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Rustic Italian Food
Format: Hardcover|Change
Price:$28.98+ Free shipping with Amazon Prime


on January 6, 2015
Tons of authentic Italian recipes. This book is great for reference is you already can cook Italian or even better for the novice. Comes with accurate directions, clear ingratiate listings, and pictures for reference!
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on January 25, 2012
This book places you right inside an Italian kitchen! The simple recipes, colorful pictures, and Mark's personal touch add to this delightful book that any cook, chef, or lover of Italian food would want to own.
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on May 1, 2016
Again, book is interesting read but didn't stimulate an interest in cooking.
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on January 20, 2014
The book is a very solid collection of great Italian recipes. The target audience appears to be the advanced cook, as Salumi, pickling and preserves are not typical recipes for the novice cook who wants to whip u[ some pasta. That said, the book is very well written. The recipes are well laid out and clearly written. The photography is very well done and often supports the recipes. This book is a fine addition to the library of a serious cook.
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on November 20, 2015
Good read with lots of ideas and dishes and overall great book
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on May 18, 2012
A fantastic edition on Italian food. There are many recipes that I am eager to try that sound exciting. This volume will add much pleasure to our dinner table that we can share withy friends.
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on July 9, 2015
wouldnt hesitate to buy it again, but so far every recipe ive tried is off. ive compared the recipes in the book to other recipes online and there's usually one ingredient in the recipe that the book calls for way too much of. i tried the pickle recipe and the vinegar was the only thing you could taste. same thing with the brine recipe…WAY too much salt. other than that, it is a very good read with lots of recipes
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on December 19, 2013
I got the book for my husband, and it is really Italian, very authentic, and the recipes and commentary are great. But, mea culpa, I equated "rustic" with simple, basic fare, not making your own sausage and eight kinds of bread starters. He enjoys reading it, but it isn't the primer in authentic basic Italian food I hoped for. I have cooked for forty years, and even I don't know what some of the terms mean.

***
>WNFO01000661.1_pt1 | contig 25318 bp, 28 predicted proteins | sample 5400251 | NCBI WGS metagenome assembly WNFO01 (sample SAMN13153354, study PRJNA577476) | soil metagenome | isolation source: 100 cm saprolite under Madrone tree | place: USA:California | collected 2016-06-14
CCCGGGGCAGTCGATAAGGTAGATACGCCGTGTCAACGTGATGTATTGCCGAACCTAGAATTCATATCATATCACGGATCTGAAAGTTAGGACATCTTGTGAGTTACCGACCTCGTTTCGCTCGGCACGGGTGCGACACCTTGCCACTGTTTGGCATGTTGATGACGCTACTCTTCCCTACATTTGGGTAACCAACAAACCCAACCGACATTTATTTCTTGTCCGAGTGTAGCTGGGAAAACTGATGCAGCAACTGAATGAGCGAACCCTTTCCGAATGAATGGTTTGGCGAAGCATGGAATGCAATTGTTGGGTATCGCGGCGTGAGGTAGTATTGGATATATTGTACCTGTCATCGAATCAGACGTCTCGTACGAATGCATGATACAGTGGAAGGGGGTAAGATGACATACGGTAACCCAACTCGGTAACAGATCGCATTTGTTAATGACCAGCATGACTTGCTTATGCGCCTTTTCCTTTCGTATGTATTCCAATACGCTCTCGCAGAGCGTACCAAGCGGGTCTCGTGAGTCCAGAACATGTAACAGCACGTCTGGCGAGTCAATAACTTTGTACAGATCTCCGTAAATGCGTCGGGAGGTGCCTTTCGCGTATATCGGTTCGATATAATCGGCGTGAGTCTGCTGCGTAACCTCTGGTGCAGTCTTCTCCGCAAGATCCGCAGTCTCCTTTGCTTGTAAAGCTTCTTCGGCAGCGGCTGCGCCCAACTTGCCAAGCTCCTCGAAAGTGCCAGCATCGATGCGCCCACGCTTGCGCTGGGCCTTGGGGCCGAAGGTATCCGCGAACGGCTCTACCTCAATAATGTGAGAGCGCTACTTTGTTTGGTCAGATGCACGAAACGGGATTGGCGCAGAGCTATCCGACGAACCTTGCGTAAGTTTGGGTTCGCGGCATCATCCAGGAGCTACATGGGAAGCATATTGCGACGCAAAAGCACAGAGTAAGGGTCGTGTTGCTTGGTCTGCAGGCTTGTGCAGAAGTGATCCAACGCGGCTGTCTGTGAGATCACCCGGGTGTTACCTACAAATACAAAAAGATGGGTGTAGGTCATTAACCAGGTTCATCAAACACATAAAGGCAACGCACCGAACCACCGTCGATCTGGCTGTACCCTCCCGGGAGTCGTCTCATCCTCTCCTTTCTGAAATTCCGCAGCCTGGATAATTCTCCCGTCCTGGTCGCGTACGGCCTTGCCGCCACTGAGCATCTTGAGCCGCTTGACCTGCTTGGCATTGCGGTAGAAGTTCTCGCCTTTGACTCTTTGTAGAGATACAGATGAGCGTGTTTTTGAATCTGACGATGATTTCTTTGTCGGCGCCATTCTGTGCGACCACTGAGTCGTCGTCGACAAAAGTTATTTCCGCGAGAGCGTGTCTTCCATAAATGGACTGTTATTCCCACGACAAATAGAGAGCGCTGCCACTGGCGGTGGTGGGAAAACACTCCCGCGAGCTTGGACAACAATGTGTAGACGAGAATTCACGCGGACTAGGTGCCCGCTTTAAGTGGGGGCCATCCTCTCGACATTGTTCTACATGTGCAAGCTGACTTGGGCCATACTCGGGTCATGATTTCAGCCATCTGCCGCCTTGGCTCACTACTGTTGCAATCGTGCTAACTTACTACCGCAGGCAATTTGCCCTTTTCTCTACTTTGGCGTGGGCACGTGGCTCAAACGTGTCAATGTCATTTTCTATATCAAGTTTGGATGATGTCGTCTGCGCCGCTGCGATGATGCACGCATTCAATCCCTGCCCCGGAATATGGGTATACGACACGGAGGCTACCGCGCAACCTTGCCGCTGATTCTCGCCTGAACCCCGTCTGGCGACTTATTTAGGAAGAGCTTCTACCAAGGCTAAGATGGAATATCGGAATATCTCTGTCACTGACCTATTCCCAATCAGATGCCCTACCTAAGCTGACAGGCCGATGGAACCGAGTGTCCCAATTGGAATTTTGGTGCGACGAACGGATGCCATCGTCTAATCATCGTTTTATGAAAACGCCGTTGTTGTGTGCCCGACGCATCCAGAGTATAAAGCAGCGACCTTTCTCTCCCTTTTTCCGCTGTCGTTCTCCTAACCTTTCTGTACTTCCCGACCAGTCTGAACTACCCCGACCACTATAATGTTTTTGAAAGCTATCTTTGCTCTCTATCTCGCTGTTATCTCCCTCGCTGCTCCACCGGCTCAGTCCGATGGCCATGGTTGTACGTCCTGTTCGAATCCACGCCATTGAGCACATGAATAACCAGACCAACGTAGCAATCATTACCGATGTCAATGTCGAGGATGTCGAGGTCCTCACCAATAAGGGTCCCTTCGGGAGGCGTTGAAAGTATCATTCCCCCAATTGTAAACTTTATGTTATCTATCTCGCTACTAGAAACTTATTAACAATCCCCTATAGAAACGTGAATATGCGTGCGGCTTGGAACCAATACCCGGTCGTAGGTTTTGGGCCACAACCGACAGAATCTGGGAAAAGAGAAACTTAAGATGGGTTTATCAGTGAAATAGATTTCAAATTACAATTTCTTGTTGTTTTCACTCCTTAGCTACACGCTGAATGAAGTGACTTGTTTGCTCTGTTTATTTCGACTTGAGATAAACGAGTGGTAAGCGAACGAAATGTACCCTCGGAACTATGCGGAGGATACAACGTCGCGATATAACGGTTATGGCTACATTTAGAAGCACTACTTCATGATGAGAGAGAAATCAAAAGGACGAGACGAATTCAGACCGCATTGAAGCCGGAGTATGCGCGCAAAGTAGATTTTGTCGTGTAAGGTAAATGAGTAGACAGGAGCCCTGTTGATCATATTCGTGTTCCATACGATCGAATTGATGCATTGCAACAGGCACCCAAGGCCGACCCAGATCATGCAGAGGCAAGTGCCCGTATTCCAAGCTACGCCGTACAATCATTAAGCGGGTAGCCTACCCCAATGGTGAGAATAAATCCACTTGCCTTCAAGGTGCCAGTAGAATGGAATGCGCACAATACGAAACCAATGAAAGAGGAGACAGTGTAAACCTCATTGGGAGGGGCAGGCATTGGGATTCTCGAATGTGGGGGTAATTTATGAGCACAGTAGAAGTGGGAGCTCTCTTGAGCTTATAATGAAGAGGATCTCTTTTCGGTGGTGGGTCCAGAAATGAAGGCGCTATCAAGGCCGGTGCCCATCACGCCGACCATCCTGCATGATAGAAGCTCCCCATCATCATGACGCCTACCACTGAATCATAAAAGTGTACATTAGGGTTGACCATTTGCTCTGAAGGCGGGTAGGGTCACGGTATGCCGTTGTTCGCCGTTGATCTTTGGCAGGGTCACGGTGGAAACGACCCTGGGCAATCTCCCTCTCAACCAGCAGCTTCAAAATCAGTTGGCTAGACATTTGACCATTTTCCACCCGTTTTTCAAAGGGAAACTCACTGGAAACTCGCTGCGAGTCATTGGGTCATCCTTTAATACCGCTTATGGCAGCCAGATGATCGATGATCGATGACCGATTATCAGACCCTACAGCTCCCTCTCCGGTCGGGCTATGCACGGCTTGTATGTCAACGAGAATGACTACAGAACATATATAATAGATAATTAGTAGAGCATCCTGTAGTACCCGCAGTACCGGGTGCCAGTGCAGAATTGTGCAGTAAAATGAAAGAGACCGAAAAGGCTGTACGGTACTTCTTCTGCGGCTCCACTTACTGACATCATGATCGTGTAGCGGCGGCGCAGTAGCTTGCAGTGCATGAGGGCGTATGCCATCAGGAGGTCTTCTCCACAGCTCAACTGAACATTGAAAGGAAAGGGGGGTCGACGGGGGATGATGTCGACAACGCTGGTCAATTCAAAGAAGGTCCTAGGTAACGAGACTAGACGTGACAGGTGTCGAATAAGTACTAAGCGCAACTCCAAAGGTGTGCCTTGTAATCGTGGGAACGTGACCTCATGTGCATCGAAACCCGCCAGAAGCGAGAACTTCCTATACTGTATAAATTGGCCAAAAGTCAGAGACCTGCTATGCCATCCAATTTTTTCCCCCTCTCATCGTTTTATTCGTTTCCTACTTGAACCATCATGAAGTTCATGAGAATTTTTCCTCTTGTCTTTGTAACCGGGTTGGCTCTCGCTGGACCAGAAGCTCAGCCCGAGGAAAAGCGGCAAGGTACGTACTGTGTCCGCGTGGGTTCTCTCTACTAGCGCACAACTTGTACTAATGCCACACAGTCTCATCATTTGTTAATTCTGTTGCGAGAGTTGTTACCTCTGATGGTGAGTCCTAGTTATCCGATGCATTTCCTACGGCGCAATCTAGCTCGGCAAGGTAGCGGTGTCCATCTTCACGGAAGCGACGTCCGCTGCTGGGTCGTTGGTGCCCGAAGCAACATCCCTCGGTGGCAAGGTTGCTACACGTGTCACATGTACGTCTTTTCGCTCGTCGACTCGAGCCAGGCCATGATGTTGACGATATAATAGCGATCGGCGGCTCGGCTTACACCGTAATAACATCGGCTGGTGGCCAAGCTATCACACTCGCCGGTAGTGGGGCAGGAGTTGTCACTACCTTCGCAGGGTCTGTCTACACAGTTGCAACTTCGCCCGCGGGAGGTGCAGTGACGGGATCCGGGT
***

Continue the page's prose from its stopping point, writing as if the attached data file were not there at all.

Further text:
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on November 14, 2011
What is your favorite Italian dish? If you said "Fettucine Alfredo" then you need to find another book. Here, you won't find 30 variations of pasta tossed with your favorite jarred sauce or be encouraged to use $4.99 off-the-grocery-store-shelf Balsamic vinegar. Instead, chef Vetri gives readers basic instruction and lays out the tools and techniques they need to really get into making traditional Italian food. I won't even call it "cuisine," because in many Americans' mind it immediately conjures images of fussy, refined, overly pretty art on a plate that one isn't sure if he is supposed to eat it or admire it from a distance. This is the real deal. If you make these recipes correctly you WILL end up with flour all over your kitchen, raw meat scraps on the cutting board and counter, and probably a bit of spilled olive oil or kosher salt here and there. It's going to take a lot of work, but if you're like me and live in an area without access to high-end Italian restaurants or products then you need this book. If you tell people that you enjoy Italian food, but you really mean that you love thick-crust pepperoni pizza and grocery store garlic bread, then skip this book and search out one from Rachel Ray instead.

The one minor drawback is in the text. It appears that Vetri has taken the Anthony Bourdain route and scattered f-bombs and other innuendo throughout the pages. I don't mind that kind of talk when I'm at the local watering hole with my buddies, but when you're equating fried cheese with sex I can't help but think it's only for shock value.
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on December 14, 2011
This is a great companion to the other Vetri cookbook. In addition to both great traditional recipes and interesting riffs on pasta, meat, vegetables, and desserts, the book also have substantial chapters on making breads, sausages and preserves. It is a fun read and really makes you want to take the extra time and effort to make fresh pasta and cured meats.
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